EMVision Medical Devices reports encouraging progress in stroke-related brain scan trial

EMVision Medical Devices clinical trial first stroke patient images ASX EMV
EMVision brain scans in a clinical trial on stroke patients have shown a strong correlation to ground truth scans using MRI and CT.

EMVision Medical Devices (ASX: EMV) has released what it claims is “promising” first stroke patient images from a pilot clinical trial that aims to improve the understanding of stroke on electromagnetic scattering effects in the brain.

According to the portable medical imaging technology developer, EMVision brain scans have demonstrated a strong correlation with ground truth scans of patients using the “gold standard imaging methods” of MRI and CT.

This correlation includes the detection and localisation of abnormal brain tissue, the company reported.

EMVision clinical advisor Professor Michael O’Sullivan, who is also a neurologist specialising in stroke, said the early results were “highly promising”.

“In both cases, the EMVision scans were clearly positive and provided a good guide to the extent of brain tissue damaged or under threat,” he said.

EMVision chief executive officer Dr Ron Weinburger said the company is confident as it continues to process further stroke patient data that it will demonstrate its “unique value proposition to meet a major unmet clinical need in rapid and portable stroke diagnosis and monitoring”.

“Our first set of images, while preliminary, is certainly encouraging, demonstrating a strong correlation with mainstay medical imaging outputs, with the potential to add unique functional information,” he said.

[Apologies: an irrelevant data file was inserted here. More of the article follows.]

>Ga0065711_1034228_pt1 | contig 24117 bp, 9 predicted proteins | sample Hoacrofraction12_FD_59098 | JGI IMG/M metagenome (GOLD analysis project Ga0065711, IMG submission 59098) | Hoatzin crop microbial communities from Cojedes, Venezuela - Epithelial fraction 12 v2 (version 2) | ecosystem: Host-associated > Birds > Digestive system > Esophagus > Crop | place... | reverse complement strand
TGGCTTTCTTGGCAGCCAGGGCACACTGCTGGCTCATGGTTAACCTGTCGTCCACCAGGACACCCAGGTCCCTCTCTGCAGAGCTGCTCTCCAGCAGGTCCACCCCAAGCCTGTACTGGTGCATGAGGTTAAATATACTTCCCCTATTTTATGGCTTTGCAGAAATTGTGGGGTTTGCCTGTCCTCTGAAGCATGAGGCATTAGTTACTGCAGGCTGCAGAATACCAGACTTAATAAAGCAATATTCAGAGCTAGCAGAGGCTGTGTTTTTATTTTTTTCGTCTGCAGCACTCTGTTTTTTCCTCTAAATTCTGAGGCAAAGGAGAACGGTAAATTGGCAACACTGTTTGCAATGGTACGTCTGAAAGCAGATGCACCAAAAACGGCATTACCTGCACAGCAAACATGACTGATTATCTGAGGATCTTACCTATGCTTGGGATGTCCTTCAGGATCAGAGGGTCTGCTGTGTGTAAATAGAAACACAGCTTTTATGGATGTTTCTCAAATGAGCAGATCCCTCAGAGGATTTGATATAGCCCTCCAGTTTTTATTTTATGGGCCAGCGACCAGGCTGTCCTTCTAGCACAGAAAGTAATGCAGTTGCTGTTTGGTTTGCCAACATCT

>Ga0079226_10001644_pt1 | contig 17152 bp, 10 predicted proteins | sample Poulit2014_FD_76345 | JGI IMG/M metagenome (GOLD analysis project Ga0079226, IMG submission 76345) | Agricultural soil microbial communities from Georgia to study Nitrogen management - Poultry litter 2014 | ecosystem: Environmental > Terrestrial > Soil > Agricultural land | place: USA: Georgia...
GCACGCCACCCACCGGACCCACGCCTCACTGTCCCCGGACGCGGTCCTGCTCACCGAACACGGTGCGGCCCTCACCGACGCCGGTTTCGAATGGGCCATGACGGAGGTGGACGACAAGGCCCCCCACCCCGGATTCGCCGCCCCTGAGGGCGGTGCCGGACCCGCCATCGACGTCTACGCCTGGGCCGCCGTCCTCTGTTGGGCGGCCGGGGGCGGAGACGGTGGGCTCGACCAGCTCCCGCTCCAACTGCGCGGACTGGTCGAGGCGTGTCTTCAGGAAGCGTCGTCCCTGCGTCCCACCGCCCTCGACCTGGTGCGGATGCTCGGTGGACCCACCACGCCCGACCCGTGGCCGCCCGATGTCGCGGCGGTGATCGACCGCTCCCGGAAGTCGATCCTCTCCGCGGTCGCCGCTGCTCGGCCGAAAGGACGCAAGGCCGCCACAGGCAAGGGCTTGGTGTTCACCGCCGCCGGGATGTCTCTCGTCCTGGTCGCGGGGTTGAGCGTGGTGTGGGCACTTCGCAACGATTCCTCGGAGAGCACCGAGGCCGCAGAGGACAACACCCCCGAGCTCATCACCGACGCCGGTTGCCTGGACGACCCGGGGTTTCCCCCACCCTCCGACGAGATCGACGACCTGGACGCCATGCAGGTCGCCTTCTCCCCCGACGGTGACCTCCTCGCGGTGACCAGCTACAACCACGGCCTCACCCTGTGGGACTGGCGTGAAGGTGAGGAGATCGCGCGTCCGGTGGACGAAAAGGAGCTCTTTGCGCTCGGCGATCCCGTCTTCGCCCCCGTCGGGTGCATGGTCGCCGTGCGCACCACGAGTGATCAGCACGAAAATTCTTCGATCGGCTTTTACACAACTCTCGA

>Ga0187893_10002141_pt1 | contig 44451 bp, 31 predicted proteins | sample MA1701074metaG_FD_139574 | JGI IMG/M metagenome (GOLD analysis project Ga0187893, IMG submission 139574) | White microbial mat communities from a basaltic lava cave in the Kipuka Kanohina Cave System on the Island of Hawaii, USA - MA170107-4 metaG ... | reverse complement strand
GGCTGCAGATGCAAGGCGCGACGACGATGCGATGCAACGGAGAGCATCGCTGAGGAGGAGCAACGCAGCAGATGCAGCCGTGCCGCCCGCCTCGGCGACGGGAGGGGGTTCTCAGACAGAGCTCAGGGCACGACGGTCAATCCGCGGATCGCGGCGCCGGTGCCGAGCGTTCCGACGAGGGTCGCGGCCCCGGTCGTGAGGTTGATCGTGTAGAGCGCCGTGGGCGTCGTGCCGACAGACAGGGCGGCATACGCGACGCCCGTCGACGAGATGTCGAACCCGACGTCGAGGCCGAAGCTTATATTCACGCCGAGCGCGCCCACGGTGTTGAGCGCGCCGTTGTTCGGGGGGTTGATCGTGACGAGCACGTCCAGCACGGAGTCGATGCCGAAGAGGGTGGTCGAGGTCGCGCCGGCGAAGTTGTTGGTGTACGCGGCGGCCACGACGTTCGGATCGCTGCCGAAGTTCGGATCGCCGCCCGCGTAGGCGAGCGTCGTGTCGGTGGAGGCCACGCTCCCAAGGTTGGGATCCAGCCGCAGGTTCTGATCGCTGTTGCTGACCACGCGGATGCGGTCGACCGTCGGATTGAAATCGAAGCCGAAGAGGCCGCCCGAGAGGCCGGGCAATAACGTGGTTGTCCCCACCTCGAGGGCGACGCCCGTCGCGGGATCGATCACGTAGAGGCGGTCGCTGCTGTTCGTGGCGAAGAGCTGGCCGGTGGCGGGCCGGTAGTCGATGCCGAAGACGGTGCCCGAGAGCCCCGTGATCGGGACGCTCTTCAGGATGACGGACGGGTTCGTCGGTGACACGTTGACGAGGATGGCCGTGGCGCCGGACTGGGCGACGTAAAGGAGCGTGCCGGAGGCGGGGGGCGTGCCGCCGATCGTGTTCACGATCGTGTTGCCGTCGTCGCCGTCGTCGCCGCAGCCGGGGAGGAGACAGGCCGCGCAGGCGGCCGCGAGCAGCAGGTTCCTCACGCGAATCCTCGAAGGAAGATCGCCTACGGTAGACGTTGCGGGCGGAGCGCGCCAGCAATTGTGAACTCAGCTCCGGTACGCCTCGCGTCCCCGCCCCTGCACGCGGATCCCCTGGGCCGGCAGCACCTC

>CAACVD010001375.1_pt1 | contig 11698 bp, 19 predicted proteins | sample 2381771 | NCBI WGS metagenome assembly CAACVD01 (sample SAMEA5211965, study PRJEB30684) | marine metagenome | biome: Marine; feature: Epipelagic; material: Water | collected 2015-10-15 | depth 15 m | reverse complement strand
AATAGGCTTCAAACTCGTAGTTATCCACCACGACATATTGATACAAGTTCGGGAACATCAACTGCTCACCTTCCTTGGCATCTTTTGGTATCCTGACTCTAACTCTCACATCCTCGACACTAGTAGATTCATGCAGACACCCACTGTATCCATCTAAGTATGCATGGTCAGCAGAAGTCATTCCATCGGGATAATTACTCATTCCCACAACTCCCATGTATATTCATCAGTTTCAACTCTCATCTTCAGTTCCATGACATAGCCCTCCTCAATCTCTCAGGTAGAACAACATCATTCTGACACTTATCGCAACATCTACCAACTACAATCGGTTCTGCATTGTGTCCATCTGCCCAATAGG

Pilot clinical trial

EMVision commenced its pilot clinical trial in late January and aims to use the procured data to refine and select the optimal imaging algorithms as well as generate early data showing the correlation with CT and MRI images.

The announced preliminary results reflect an initial two datasets of the patients enrolled to date.

EMVision scan MRI CT image

The final results of the study, when completed, will undergo a detailed review by EMVision’s clinical advisors.

Meanwhile, the algorithm team are processing further patient datasets, including different stroke sizes, subtypes and locations, and will refine and validate different “fusion” combinations of algorithms to deliver the ideal clinical output.

Portable brain scanner in development

EMVision is developing a “portable, cost-effective and non-invasive” brain scanner in partnership with the University of Queensland, GE Healthcare, Australian Stroke Alliance, Metro South Health and Keysight Technologies.

The device is designed to speed up the diagnosis and monitoring of time-sensitive neurological disorders such as stroke traumatic brain injury.

It is intended to be used in stroke wards, intensive care units, ambulances and remote locations.

Professor Geoffrey Donnan AO, one of the co-chairs of the Australian Stroke Alliance and former president of the World Stroke Organisation has offered his expert feedback on the technology.

“The lightweight portability of the device makes it a potential candidate for emergency stroke imaging in the pre-hospital setting,” he said.

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